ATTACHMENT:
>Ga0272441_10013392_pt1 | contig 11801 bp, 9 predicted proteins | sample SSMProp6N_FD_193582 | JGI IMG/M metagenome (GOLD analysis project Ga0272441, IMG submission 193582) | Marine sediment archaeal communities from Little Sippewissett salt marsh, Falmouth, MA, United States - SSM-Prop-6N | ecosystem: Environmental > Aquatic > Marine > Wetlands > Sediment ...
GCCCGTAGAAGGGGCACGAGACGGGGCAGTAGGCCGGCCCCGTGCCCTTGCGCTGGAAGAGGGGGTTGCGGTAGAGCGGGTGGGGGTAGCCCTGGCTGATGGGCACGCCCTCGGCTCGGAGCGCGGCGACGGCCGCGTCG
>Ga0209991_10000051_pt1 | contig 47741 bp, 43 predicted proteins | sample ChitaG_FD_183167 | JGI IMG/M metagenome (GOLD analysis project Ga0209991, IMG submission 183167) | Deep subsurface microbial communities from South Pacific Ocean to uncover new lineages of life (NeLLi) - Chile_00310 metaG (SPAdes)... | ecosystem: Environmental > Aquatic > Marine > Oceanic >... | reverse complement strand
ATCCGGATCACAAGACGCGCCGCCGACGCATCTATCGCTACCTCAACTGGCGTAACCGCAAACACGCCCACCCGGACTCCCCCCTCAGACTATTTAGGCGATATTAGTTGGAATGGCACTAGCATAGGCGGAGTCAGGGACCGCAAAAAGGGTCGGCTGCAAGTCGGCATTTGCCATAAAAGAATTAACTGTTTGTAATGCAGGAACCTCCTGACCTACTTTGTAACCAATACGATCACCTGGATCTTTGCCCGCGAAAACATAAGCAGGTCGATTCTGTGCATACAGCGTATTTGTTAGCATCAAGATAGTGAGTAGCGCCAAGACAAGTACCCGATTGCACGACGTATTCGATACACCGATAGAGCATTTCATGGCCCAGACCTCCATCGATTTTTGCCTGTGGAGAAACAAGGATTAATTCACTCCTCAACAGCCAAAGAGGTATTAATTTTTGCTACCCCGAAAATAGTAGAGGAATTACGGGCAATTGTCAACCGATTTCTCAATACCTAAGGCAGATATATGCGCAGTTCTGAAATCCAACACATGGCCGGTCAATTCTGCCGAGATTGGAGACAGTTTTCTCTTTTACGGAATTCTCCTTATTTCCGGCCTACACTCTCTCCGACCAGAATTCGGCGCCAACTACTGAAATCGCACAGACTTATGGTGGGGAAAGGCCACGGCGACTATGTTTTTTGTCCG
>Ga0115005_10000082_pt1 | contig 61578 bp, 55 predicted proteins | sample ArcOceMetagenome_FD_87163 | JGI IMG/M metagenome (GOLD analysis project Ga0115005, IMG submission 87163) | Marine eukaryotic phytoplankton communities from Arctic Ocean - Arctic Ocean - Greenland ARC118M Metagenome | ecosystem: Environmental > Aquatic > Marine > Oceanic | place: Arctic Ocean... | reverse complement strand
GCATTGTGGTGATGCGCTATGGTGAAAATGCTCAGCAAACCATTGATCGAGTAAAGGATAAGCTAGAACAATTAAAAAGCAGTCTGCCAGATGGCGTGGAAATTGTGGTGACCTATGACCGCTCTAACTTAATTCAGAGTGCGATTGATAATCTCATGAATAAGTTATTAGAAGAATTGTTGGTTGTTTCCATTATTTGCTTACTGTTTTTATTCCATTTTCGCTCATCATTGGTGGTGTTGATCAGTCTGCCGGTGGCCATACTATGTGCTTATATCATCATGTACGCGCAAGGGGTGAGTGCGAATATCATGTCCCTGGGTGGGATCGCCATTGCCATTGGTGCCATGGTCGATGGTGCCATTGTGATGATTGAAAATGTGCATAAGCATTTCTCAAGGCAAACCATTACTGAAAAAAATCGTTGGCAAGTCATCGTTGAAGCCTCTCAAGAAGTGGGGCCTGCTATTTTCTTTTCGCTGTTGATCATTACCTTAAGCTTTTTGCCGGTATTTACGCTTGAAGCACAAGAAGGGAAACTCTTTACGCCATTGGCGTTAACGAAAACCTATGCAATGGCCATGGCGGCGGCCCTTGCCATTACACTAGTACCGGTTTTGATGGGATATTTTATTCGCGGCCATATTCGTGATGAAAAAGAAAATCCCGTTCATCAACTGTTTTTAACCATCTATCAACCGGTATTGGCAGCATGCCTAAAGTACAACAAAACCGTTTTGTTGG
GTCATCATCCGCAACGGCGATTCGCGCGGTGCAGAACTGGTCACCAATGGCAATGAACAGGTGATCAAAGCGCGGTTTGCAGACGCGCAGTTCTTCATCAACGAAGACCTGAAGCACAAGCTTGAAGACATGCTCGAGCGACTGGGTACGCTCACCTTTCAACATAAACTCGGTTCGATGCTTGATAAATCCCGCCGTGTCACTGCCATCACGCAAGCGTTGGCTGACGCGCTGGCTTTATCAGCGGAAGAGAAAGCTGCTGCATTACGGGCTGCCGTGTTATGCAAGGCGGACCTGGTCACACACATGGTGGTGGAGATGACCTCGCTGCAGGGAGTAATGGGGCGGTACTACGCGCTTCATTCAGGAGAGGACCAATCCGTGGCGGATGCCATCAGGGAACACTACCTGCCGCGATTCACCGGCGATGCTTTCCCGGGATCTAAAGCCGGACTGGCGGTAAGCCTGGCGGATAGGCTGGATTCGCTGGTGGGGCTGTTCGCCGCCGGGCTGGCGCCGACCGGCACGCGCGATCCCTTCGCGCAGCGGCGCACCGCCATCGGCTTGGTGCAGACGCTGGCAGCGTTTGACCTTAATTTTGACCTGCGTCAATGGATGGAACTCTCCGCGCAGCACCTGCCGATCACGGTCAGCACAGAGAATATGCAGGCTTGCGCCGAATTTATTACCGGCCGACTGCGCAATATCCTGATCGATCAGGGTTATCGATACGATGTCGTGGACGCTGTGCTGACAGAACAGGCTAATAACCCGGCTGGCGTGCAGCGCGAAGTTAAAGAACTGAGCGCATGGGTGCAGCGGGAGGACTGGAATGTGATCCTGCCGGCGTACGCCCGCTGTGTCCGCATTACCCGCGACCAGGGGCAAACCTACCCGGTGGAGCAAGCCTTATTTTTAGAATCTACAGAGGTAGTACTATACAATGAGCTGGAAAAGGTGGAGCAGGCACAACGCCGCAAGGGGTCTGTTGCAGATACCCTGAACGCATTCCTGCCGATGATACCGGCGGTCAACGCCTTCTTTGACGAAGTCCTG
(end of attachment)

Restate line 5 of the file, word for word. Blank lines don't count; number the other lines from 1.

>Ga0115005_10000082_pt1 | contig 61578 bp, 55 predicted proteins | sample ArcOceMetagenome_FD_87163 | JGI IMG/M metagenome (GOLD analysis project Ga0115005, IMG submission 87163) | Marine eukaryotic phytoplankton communities from Arctic Ocean - Arctic Ocean - Greenland ARC118M Metagenome | ecosystem: Environmental > Aquatic > Marine > Oceanic | place: Arctic Ocean... | reverse complement strand